In our study, we visited journalists where they work. Many journalists are freelancers or work from home, typically using slow dial-up connections. Many also have old computer equipment and do not feel an obsessive need to download all the latest software. Thus, non-standard data formats like PDF, Flash, and QuickTime tend to clog their limited Internet connections. In several test sessions, PR information actually crashed the journalists' computers. Not a good thing if you're looking for positive coverage of your company.Link Discuss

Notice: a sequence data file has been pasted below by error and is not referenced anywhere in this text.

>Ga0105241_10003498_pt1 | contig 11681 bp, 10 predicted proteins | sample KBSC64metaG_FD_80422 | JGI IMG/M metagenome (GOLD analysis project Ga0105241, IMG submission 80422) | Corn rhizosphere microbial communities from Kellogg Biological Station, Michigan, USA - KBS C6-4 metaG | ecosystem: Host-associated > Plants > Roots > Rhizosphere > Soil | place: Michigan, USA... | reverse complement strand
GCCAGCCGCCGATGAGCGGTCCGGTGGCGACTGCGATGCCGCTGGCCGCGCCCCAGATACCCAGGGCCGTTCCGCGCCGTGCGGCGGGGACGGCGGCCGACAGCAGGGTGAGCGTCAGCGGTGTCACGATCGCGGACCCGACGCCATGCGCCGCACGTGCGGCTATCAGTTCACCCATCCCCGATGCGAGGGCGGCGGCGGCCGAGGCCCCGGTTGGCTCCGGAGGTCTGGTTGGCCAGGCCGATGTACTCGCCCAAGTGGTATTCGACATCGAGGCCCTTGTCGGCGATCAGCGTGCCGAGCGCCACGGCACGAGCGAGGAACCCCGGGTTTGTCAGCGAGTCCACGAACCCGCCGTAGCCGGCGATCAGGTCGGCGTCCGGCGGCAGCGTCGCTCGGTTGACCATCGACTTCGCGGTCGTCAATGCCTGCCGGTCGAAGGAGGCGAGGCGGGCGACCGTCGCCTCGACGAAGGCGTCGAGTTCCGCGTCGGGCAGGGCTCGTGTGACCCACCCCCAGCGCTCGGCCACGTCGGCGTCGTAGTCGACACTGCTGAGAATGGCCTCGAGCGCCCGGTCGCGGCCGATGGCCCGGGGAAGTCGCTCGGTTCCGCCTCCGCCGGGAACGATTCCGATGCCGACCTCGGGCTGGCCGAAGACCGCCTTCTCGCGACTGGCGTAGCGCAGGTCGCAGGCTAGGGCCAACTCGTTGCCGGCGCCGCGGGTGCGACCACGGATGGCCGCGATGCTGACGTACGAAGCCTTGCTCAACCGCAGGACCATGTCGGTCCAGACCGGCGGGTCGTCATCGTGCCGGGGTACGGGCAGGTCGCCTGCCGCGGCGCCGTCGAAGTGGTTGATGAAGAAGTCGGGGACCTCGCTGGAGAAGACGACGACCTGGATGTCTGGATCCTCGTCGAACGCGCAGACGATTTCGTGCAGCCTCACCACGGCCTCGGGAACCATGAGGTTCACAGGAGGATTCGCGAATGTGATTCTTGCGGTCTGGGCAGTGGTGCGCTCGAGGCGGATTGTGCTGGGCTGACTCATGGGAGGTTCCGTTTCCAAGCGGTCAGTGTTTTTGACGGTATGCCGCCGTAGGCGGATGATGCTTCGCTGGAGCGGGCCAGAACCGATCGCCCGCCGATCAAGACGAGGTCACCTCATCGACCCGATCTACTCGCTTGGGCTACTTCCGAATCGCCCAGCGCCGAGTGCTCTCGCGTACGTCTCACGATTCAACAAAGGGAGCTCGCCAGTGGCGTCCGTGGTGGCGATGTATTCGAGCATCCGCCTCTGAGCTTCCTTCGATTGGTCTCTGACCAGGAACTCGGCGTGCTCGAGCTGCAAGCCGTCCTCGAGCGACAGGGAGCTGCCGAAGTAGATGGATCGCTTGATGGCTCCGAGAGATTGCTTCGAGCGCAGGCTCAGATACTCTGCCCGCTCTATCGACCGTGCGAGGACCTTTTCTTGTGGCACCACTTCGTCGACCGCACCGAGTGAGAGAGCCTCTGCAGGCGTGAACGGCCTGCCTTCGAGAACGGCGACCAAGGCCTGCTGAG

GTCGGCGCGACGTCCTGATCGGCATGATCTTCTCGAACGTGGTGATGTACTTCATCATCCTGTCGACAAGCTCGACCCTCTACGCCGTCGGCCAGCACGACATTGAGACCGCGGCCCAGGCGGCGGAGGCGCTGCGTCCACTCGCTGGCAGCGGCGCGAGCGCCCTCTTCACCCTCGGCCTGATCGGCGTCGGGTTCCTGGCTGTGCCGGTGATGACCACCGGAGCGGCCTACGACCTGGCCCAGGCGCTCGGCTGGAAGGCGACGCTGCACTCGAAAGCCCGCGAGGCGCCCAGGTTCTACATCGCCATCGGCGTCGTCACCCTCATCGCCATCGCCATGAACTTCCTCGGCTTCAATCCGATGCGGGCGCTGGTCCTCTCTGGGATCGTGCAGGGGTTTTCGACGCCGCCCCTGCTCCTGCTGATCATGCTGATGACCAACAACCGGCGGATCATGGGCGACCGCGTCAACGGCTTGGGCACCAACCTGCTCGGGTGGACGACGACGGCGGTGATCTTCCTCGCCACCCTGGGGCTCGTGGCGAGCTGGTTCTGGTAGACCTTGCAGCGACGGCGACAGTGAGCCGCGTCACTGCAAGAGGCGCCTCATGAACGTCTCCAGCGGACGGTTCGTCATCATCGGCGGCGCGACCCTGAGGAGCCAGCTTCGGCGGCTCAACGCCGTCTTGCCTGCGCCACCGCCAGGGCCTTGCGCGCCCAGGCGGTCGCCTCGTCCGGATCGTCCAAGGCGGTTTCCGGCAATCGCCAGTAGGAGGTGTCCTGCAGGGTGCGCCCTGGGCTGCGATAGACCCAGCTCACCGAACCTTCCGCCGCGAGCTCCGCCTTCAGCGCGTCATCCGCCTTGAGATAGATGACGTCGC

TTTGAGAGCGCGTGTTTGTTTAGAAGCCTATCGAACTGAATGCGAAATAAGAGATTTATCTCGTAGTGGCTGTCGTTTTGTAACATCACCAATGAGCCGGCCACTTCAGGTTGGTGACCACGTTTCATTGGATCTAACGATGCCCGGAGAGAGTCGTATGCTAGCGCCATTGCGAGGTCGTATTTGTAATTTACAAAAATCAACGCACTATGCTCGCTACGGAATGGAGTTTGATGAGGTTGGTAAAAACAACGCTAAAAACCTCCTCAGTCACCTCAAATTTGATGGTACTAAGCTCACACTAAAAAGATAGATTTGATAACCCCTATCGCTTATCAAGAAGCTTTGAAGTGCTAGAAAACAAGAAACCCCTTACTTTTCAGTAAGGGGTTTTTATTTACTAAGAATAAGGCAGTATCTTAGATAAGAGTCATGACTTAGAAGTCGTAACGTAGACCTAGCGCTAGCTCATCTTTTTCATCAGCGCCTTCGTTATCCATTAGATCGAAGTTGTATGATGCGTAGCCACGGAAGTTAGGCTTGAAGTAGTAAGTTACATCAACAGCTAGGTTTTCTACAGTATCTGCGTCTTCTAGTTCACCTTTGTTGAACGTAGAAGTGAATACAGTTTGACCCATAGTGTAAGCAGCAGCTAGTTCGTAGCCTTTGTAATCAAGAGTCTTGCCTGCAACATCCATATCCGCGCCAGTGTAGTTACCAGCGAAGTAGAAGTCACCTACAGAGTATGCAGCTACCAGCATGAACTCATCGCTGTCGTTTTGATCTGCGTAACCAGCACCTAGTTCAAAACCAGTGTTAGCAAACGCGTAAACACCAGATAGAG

Another finding? Journalists spurn the informational black holes that populate corporate PR areas. They don't want to register to read a press release; they just want to see if it contains anything worth using in a story. And they don't want to send questions to generic email addresses. What do you think the odds are of getting a useful quote from something called "firstname.lastname@example.org" when you're on deadline?
I write books. My latest is a YA science fiction novel called Homeland (it's the sequel to Little Brother). More books: Rapture of the Nerds (a novel, with Charlie Stross); With a Little Help (short stories); and The Great Big Beautiful Tomorrow (novella and nonfic). I speak all over the place and I tweet and tumble, too.